The Buffalo Massacre and White Extremism

Malik Miah

May 26, 2022

A chalk mural dedicated to those killed by white supremacist Payton Gendron in Buffalo, New York. Image: Robert Hackford/Twitter

A white supremacist, well-armed and with body armor, arrives on May 15 in a Black community shopping center in Buffalo, New York, with intent to kill as many Black people as possible. The man drove two hundred miles from his home to carry out his murder spree.

The man was inspired by the massacre of scores of Muslims in New Zealand in 2019 by a rightwing terrorist from Australia, and by white supremacists in the United States.

Black people have known domestic terror for over four hundred years, and the fear is growing since the rise of Trumpism and white nationalism. Millions of whites now falsely believe that people of color, and a multicultural society, threaten to “replace” their “superior” way of life.

Well-planned Carnage

The shooter, Payton S. Gendron, age 18, scoped out Buffalo weeks before viciously attacking a traditional Black community.

He published a 180-page diatribe on the web before the massacre, detailing his plans to kill Black people and describing himself as a white supremacist and a terrorist.

Of thirteen people shot, eleven were Black. Federal officials have said they are pursuing the case as a racially motivated hate crime.

It was no accident that the shooter chose Buffalo’s East Side for his attack. It is dense with descendants of Blacks who fled the South beginning in the early 20th century (known as the Great Migration) to escape Jim Crow and find gainful employment.

The six million-plus Great Migrants who had moved north and west by 1970 were themselves descendants of enslaved people. For about a century, especially in northern and midwestern cities, many of those African Americans have been intentionally concentrated in communities like East Buffalo.

Buffalo is among the most segregated Black communities in the country — a legacy of the peculiar, Black-subordinating institution once called “the ghetto,” until that noun became a pejorative.

According to the New York Times, the terrorist shooter selected the Tops Friendly Market as the best spot for a killing spree after researching predominantly Black ZIP codes.

In his manifesto, the shooter implied that the mere presence of Black people is a threat to his future and that of other whites. He asserted fantastically that each Black “replacer” costs white taxpayers an average of $700,000 in government funds.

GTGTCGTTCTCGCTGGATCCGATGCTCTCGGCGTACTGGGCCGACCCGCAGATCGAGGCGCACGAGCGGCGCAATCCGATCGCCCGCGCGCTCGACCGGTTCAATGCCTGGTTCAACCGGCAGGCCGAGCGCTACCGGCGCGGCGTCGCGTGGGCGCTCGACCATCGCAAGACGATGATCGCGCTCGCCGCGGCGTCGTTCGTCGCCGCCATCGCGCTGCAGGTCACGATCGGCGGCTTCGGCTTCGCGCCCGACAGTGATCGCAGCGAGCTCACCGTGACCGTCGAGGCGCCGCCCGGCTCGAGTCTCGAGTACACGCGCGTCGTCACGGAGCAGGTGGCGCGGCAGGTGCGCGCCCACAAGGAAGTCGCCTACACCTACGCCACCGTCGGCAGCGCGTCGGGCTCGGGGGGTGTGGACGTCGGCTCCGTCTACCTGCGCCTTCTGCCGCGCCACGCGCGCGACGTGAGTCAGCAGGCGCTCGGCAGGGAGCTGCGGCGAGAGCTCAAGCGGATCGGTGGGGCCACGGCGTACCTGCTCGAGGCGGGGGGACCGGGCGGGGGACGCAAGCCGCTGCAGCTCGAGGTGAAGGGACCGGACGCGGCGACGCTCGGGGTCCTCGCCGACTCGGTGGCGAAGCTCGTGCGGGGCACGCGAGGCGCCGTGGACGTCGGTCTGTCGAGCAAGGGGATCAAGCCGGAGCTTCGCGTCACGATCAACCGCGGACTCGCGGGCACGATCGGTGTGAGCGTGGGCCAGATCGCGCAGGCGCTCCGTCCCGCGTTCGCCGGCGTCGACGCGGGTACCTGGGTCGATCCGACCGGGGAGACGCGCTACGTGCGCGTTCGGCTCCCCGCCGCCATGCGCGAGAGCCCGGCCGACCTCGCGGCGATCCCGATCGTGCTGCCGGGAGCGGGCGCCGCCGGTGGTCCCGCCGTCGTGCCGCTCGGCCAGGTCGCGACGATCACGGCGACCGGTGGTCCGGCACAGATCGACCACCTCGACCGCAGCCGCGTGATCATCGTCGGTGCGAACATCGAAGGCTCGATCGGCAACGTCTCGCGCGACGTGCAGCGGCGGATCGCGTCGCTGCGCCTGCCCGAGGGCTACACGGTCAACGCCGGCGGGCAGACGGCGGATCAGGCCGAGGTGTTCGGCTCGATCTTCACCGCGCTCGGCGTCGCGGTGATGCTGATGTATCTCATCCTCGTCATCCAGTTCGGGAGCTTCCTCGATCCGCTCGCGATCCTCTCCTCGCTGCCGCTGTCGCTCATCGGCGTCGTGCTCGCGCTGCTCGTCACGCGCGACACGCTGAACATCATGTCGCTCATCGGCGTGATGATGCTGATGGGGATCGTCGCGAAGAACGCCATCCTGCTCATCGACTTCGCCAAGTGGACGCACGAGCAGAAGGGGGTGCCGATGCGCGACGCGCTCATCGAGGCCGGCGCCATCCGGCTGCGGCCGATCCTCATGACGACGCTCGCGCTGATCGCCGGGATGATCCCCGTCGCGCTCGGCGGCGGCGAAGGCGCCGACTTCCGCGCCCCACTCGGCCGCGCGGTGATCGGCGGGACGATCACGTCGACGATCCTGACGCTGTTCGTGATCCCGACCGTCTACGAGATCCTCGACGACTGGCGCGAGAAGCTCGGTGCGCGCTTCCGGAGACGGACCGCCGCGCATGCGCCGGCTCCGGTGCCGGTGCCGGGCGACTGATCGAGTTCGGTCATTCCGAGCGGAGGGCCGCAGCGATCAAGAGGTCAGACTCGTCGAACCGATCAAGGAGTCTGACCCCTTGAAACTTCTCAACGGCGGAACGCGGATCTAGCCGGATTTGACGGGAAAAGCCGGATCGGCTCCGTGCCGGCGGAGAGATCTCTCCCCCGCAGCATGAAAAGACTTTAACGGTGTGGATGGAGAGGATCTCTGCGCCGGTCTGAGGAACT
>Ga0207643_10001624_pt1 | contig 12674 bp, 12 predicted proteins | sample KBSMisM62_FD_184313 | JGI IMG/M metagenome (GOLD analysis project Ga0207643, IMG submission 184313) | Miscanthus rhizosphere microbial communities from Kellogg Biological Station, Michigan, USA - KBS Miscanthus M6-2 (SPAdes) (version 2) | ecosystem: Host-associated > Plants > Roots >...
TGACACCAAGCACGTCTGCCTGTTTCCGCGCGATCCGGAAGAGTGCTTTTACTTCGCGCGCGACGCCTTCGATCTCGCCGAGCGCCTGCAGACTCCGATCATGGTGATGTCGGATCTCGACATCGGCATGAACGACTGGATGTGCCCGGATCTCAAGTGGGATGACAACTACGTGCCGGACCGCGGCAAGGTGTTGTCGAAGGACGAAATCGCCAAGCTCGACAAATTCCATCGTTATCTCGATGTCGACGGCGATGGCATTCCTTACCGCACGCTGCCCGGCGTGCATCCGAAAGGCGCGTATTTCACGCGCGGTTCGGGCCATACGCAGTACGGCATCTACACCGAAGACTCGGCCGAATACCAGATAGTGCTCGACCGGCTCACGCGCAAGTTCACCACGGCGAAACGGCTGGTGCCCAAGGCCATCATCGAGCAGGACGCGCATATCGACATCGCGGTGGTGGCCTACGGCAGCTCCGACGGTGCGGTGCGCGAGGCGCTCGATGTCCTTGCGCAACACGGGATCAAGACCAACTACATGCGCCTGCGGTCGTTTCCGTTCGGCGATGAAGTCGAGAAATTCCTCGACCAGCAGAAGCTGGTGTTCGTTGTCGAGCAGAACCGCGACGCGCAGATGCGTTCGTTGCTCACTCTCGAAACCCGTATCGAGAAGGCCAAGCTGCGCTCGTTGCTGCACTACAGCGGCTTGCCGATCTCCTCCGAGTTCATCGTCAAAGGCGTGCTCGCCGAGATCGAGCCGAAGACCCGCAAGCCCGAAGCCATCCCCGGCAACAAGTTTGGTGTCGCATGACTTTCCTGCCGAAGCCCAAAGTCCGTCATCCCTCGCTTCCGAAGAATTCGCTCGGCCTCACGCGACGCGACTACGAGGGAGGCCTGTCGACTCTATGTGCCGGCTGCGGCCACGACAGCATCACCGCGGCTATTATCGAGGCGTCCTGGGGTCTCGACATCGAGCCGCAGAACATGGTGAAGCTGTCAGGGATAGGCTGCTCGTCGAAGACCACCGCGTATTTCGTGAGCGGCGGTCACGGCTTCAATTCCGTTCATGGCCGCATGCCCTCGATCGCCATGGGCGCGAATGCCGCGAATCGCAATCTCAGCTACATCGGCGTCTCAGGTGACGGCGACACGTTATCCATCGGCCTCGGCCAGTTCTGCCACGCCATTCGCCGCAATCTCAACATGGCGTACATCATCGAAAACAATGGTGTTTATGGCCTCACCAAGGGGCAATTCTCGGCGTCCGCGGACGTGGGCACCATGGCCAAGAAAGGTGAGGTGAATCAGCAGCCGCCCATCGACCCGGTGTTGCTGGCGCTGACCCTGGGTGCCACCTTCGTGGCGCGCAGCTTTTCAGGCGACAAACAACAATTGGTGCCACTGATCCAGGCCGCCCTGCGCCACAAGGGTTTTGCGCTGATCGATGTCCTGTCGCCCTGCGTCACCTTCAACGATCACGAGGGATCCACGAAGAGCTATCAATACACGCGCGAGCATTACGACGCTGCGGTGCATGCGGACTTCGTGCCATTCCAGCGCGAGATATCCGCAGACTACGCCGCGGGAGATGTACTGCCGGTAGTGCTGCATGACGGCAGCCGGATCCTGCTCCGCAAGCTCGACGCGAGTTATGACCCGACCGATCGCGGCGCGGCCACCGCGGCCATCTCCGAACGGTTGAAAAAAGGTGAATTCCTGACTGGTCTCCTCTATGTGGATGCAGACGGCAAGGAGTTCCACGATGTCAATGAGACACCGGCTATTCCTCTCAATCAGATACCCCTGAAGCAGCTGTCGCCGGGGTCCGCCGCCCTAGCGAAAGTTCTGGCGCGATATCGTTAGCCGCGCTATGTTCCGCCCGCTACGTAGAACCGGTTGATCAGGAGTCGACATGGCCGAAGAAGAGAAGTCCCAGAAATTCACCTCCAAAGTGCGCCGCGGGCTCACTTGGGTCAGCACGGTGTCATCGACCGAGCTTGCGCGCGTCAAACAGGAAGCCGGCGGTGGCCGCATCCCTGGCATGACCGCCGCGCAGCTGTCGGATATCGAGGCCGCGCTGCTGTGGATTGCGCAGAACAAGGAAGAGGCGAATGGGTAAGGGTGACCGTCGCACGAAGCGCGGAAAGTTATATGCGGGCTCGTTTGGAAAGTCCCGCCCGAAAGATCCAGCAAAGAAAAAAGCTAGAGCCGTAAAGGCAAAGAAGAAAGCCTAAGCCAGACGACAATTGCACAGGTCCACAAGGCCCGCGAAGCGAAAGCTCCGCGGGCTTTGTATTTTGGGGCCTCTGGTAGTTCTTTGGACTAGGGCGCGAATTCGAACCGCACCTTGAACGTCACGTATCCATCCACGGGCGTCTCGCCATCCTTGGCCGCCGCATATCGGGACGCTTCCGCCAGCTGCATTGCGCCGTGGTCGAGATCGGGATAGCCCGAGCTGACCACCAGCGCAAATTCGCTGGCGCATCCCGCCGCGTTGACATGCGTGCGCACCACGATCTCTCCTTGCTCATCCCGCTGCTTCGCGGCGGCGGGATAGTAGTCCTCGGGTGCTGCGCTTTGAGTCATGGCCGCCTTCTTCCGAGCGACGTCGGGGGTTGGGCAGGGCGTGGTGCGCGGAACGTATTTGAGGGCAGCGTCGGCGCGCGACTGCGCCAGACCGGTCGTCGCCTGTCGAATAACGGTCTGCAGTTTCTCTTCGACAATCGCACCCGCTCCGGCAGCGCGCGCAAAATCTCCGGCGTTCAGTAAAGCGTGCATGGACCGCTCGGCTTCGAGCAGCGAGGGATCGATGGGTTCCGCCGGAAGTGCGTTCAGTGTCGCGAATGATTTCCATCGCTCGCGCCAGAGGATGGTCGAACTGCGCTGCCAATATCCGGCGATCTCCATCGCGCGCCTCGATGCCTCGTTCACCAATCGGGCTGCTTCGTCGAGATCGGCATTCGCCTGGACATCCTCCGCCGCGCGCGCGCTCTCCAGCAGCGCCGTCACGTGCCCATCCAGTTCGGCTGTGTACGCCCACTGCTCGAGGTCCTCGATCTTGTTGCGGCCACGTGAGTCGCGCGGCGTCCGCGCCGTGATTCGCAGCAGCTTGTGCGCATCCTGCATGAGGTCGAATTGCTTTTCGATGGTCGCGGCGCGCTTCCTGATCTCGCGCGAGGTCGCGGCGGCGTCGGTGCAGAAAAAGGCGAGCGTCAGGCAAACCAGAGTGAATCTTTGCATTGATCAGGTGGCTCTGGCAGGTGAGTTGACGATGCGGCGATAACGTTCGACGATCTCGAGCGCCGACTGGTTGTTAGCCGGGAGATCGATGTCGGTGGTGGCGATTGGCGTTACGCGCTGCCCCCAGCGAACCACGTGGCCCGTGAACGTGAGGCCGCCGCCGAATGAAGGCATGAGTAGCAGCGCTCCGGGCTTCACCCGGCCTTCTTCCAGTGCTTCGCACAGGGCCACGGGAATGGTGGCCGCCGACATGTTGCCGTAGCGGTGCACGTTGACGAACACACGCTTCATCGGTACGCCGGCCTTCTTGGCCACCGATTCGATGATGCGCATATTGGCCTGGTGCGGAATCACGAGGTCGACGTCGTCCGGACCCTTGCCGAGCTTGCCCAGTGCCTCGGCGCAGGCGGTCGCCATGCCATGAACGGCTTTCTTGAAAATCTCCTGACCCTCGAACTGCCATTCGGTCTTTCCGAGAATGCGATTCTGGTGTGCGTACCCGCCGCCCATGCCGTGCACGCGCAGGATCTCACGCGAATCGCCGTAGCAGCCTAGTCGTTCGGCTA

Washington Post poll

A new poll among Black people nationwide shows their fear of more white terrorism, and expectation of little protection from the police and government.

“Three-quarters of Black Americans are worried that they or someone they love will be attacked because of their race, according to a nationwide Washington Post-Ipsos poll conducted after a gunman killed 10 people at a Buffalo supermarket.” (May 21, Washington Post)

Other key points revealed in the poll:

“Three-quarters of Black people are worried that they or someone they love will be physically attacked because they are Black.”

“This proved my theory that it’s still out there. And it’s not getting better, it’s getting worse,” said Teeyada Cannon, a Buffalo resident who knows the grocery where the shooting took place.

Despite the guilty conviction last year of Minneapolis police officer Derek Chauvin for the murder of George Floyd, Ms. Cannon did not have hope that Black people were safe from attack, either by police or other Americans.

“Like Cannon, Black Americans overall see the Buffalo mass shooting not as a fringe attack but reflective of broader racism in the country,” the Post-Ipsos poll finds.

“A 70 percent majority of Black Americans think at least half of White Americans hold white supremacist beliefs, 75 percent of Black Americans say white supremacists are a ‘major threat’ to Black Americans, and 66 percent say white supremacy is a bigger problem today than it was five years ago.”

Finally, the poll finds 80 percent of Black people saying that the police in their communities treat Black people less fairly than white people, which grows to 88 percent when asked about police nationally. Both represent overwhelming majorities, if slightly lower than two years ago.

Root Cause

The root cause of the Buffalo massacre is the deep racism endemic in the United States.